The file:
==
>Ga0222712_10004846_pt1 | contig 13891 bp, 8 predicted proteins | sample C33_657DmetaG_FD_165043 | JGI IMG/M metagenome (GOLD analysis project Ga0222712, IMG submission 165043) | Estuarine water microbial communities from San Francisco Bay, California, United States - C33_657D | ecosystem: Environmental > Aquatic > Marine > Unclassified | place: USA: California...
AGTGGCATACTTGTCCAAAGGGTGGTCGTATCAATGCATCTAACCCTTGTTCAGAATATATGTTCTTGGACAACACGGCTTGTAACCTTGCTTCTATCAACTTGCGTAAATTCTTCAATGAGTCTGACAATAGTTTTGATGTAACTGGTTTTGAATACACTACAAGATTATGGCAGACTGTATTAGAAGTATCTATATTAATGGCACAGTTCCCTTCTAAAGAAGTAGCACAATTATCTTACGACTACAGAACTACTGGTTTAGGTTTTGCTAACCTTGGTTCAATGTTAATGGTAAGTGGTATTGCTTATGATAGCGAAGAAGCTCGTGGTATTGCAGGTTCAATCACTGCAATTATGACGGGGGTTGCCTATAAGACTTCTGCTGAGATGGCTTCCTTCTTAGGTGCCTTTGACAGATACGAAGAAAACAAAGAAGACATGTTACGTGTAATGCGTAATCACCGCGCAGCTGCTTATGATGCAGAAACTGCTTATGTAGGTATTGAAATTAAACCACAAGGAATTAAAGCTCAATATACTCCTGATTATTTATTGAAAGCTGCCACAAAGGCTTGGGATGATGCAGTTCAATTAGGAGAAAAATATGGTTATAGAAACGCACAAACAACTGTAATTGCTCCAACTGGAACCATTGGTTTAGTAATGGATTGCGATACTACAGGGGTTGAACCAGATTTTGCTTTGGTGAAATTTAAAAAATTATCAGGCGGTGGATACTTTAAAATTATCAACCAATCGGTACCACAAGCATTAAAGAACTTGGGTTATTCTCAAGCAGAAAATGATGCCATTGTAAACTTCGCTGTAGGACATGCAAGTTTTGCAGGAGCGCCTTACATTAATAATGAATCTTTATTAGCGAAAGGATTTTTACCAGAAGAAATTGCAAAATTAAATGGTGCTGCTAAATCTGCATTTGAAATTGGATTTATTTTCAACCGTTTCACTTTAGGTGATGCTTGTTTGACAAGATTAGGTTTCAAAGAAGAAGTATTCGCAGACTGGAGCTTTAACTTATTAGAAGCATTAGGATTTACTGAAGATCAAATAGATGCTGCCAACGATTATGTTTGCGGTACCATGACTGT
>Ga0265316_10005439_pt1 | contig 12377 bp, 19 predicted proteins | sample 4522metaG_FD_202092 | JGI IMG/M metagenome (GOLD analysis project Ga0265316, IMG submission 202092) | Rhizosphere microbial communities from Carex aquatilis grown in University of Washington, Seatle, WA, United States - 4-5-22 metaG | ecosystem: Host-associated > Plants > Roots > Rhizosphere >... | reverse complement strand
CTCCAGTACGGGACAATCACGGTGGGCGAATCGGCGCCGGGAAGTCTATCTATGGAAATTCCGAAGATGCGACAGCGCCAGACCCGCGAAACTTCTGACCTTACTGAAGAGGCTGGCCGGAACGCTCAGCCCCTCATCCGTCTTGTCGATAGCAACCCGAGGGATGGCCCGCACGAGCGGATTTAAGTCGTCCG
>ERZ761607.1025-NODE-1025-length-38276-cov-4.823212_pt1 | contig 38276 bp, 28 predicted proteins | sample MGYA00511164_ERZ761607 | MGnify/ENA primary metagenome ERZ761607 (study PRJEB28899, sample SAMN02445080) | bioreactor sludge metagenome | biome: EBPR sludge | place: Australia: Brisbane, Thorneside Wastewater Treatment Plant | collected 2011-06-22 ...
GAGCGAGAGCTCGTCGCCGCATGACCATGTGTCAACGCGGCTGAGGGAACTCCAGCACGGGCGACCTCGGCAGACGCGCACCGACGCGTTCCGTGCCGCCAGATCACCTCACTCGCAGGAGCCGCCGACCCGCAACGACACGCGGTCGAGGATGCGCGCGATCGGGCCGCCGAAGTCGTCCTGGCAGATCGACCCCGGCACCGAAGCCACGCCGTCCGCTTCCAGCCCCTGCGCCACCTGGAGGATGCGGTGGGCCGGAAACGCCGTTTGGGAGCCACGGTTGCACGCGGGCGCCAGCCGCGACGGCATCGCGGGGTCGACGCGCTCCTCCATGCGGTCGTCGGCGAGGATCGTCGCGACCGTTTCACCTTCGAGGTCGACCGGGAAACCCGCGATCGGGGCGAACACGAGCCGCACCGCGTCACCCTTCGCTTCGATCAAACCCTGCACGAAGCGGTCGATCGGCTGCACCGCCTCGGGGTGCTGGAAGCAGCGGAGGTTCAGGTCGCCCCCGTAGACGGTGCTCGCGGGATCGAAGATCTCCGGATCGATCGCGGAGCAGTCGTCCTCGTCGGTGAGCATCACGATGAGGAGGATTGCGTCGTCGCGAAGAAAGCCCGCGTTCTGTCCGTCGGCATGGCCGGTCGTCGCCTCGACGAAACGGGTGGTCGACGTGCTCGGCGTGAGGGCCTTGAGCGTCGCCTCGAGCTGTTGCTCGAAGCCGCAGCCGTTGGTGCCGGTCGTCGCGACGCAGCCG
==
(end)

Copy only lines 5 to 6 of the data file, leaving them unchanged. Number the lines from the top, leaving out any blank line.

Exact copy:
>ERZ761607.1025-NODE-1025-length-38276-cov-4.823212_pt1 | contig 38276 bp, 28 predicted proteins | sample MGYA00511164_ERZ761607 | MGnify/ENA primary metagenome ERZ761607 (study PRJEB28899, sample SAMN02445080) | bioreactor sludge metagenome | biome: EBPR sludge | place: Australia: Brisbane, Thorneside Wastewater Treatment Plant | collected 2011-06-22 ...
GAGCGAGAGCTCGTCGCCGCATGACCATGTGTCAACGCGGCTGAGGGAACTCCAGCACGGGCGACCTCGGCAGACGCGCACCGACGCGTTCCGTGCCGCCAGATCACCTCACTCGCAGGAGCCGCCGACCCGCAACGACACGCGGTCGAGGATGCGCGCGATCGGGCCGCCGAAGTCGTCCTGGCAGATCGACCCCGGCACCGAAGCCACGCCGTCCGCTTCCAGCCCCTGCGCCACCTGGAGGATGCGGTGGGCCGGAAACGCCGTTTGGGAGCCACGGTTGCACGCGGGCGCCAGCCGCGACGGCATCGCGGGGTCGACGCGCTCCTCCATGCGGTCGTCGGCGAGGATCGTCGCGACCGTTTCACCTTCGAGGTCGACCGGGAAACCCGCGATCGGGGCGAACACGAGCCGCACCGCGTCACCCTTCGCTTCGATCAAACCCTGCACGAAGCGGTCGATCGGCTGCACCGCCTCGGGGTGCTGGAAGCAGCGGAGGTTCAGGTCGCCCCCGTAGACGGTGCTCGCGGGATCGAAGATCTCCGGATCGATCGCGGAGCAGTCGTCCTCGTCGGTGAGCATCACGATGAGGAGGATTGCGTCGTCGCGAAGAAAGCCCGCGTTCTGTCCGTCGGCATGGCCGGTCGTCGCCTCGACGAAACGGGTGGTCGACGTGCTCGGCGTGAGGGCCTTGAGCGTCGCCTCGAGCTGTTGCTCGAAGCCGCAGCCGTTGGTGCCGGTCGTCGCGACGCAGCCG